When a Durham commission discussed the mundane details for a new clubhouse — including whether it could have vinyl window frames — the real focus was on an old house at the top of a nearby hill. That house, the Greystone Inn, is listed in the National Register of Historic Places, and is included in the local Morehead Hill Historic District. Under a Durham ordinance, any time someone wants to build within a local historic district, they need a “certificate of appropriateness.” Enter the Durham Historic Preservation Commission.
The commission must approve proposed changes to make sure they match the character of nearby historic buildings.
In early March, at the group’s most recent meeting, members discussed plans for a vacant lot down the hill from the Inn.
“Our job is to protect the historic character of our communities as a way of providing some education about the story of that community,” commission member April Johnson, 44, director of community engagement and giving at Housing for New Hope, told The 9th Street Journal.
The proposed project for the lot, the Elm Hill Townhomes, first appeared before the commission two years ago. The plan included 11 residential buildings and a clubhouse. After ensuring that everything from the buildings’ siding to the trees on the property posed no threat to the Greystone Inn’s architectural character, the board unanimously approved the project.
But there were additional details to fret about, so the project was back on the March 7 agenda. It was a reminder of how the Historic Preservation Commission worries about little things: The meeting focused solely on a request to add an extra floor to the clubhouse, which led to discussions about shingles, window models, and landscaping.
The commission assembled in a small committee room at City Hall at 9 a.m., and Chair Andy Goolsby called the meeting to order.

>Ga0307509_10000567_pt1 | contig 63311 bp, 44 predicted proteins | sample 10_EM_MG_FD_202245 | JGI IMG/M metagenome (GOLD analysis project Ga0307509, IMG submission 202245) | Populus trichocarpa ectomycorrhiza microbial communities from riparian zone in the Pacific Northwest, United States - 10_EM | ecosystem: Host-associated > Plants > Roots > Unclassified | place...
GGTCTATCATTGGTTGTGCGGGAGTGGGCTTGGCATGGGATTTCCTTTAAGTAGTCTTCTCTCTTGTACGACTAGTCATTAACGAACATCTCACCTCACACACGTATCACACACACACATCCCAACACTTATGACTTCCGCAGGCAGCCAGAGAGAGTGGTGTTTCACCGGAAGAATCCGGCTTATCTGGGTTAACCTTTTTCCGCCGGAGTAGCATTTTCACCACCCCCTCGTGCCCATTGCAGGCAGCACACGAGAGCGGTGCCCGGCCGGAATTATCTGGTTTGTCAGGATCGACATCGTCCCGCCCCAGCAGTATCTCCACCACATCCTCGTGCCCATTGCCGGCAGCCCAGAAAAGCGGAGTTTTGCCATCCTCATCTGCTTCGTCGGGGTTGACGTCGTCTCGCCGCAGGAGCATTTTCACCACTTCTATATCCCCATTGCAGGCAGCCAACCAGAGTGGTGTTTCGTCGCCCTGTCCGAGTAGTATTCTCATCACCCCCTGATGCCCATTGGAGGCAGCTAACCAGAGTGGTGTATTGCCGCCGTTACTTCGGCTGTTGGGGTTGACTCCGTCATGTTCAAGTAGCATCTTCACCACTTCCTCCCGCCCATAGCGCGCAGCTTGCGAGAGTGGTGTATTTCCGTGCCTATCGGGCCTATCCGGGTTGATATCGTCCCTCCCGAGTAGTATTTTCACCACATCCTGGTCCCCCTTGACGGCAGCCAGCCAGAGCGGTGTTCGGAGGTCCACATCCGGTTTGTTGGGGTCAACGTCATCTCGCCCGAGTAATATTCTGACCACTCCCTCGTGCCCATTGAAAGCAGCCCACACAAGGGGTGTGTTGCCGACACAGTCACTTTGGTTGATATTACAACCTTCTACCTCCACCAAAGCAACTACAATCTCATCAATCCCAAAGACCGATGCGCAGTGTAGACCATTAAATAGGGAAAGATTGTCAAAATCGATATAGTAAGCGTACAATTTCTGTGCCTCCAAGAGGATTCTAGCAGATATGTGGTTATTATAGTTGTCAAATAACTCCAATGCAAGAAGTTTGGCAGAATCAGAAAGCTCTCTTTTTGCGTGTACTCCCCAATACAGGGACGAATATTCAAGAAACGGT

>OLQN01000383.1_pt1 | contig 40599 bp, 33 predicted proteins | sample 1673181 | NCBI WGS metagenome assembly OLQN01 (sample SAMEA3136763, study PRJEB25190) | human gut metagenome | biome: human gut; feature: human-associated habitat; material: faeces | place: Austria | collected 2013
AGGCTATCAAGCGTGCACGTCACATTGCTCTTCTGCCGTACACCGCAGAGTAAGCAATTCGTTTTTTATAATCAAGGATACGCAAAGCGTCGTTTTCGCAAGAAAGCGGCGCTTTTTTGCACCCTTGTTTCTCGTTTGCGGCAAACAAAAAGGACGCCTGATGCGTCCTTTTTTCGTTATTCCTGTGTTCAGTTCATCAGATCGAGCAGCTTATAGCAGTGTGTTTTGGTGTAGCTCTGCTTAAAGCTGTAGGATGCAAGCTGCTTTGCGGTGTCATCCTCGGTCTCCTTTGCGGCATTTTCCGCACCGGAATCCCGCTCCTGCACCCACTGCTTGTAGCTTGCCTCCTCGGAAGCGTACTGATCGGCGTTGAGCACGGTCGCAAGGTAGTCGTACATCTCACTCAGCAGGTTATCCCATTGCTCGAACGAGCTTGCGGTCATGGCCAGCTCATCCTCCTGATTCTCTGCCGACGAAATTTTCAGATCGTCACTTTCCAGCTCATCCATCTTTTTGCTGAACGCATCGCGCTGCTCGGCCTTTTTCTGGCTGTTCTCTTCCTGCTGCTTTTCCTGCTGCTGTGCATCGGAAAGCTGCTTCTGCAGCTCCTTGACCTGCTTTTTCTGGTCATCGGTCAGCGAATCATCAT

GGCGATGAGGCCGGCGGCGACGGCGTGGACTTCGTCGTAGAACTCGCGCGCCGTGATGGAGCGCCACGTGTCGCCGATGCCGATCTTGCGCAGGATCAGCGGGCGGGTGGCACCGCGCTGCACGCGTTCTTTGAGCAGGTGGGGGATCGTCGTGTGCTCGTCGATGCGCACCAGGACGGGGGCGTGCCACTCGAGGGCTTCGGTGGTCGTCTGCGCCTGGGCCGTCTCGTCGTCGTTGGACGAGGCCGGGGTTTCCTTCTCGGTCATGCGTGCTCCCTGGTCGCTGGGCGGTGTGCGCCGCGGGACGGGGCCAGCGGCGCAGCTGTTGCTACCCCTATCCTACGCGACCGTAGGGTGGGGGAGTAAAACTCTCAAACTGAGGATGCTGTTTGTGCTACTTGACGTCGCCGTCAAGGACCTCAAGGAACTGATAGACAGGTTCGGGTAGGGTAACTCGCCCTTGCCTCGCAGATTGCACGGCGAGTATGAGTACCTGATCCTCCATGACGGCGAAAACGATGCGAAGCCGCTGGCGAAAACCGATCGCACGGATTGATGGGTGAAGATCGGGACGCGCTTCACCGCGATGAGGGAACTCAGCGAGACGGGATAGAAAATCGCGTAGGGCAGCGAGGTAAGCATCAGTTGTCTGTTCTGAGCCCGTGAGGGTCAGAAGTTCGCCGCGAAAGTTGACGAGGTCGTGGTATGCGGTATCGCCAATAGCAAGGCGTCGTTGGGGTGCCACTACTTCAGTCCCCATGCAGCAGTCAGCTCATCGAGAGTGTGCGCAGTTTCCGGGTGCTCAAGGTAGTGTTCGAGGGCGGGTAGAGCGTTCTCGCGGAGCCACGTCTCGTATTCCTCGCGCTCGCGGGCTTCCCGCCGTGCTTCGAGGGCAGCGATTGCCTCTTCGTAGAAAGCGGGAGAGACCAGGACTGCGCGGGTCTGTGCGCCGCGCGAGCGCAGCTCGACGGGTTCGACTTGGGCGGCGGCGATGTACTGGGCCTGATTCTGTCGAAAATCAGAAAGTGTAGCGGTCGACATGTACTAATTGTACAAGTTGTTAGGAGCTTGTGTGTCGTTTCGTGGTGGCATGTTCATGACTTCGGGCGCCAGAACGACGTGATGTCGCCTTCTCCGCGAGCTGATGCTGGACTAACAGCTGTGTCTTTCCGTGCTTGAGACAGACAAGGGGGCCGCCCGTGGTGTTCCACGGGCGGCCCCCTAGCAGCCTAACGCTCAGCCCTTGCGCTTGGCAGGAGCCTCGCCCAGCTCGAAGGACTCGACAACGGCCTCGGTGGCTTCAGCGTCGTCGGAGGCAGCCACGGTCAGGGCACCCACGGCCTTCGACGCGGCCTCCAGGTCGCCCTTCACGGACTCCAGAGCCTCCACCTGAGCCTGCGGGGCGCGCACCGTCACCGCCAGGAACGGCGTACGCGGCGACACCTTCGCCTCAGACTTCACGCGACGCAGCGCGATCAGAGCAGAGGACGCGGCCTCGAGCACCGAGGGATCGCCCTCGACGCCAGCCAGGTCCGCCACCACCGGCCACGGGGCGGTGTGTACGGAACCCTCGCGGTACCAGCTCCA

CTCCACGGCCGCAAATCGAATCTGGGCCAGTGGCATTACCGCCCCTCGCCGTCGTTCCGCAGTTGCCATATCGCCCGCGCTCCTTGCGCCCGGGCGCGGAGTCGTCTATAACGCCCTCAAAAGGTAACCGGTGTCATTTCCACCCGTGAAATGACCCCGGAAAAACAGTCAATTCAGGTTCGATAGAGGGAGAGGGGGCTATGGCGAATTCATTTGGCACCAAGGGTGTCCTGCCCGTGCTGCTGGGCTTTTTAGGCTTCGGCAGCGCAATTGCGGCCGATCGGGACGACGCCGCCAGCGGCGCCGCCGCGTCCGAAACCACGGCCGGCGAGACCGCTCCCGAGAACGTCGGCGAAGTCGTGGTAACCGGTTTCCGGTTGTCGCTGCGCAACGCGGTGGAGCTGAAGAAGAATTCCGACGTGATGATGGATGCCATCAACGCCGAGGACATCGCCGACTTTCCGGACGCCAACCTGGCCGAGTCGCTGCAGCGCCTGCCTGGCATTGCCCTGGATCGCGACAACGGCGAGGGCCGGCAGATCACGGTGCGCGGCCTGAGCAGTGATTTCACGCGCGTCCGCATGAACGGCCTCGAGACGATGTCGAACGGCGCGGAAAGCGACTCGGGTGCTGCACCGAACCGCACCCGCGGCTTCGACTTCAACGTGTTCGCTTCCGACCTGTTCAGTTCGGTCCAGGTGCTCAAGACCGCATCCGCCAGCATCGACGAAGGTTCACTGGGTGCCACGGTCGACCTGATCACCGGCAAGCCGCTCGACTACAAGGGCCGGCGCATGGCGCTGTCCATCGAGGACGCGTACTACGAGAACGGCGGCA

After roll call, the group turned to the main item on the agenda: the vacant lot.
Linda Lavis, the project manager, rose to present the amended clubhouse plan. She scrolled through a presentation, explaining the front and side views of the two-story building. Lavis discussed the materials (insulated wood doors, cement trim, board and batten siding) and listed the building’s potential spaces (fitness room, yoga studio, offices). After five minutes and more than 10 pages of drawings, Lavis said, “That’s the extent of it. It’s a pretty small, simple building.”
Simple, sure. But the commission had no shortage of detailed questions.
First, Gooslby clarified the kind of asphalt shingles on the clubhouse roof. Lavis handled that one easily, but the next question caused more of a stir.
Goolsby had noticed an issue with the clubhouse windows. While the original plan used Sierra Pacific windows, an approved variety, the amended plan included Plygem Vinyl windows, a kind of “hollow profile” material explicitly prohibited in the Historic Properties Local Review Criteria.
When Lavis said she couldn’t find the rule about hollow profile windows, member April Johnson was prepared with its exact location: “It’s under ‘Non-Contributing, Section B: New Structures,’ and then go down to number 4, and the rule is in part B.”
(Johnson expanded on the rule in a phone call after the meeting: “Vinyl is not a material that’s in harmony with the historic materials, look or design of Durham’s historic districts.”)
The commission ultimately required that Lavis switch to an approved material for the clubhouse windows.
Commission members are comfortable sweating the details about vinyl and other building materials because many are architects, urban planners, or historians. “The commission is made up of people who have an interest in historic preservation one way or another, so we do get a little passionate,” Johnson told The 9th Street Journal. “We really care about how things look.”
Although commission members made no mention of the Greystone Inn during their discussion, the old building seemed to loom large in their deliberations. They moved ahead only when they were sure the additional floor on the clubhouse was not a threat to the Inn’s historic charm.
After a few more questions about the landscaping, Goolsby entertained a motion to approve the application, with the condition that the window material be changed. The motion passed unanimously.
Above: The Greystone Inn loomed over the conversation during a recent meeting of the Durham Historic Preservation Commission. Photo by Nina Moske — The 9th Street Journal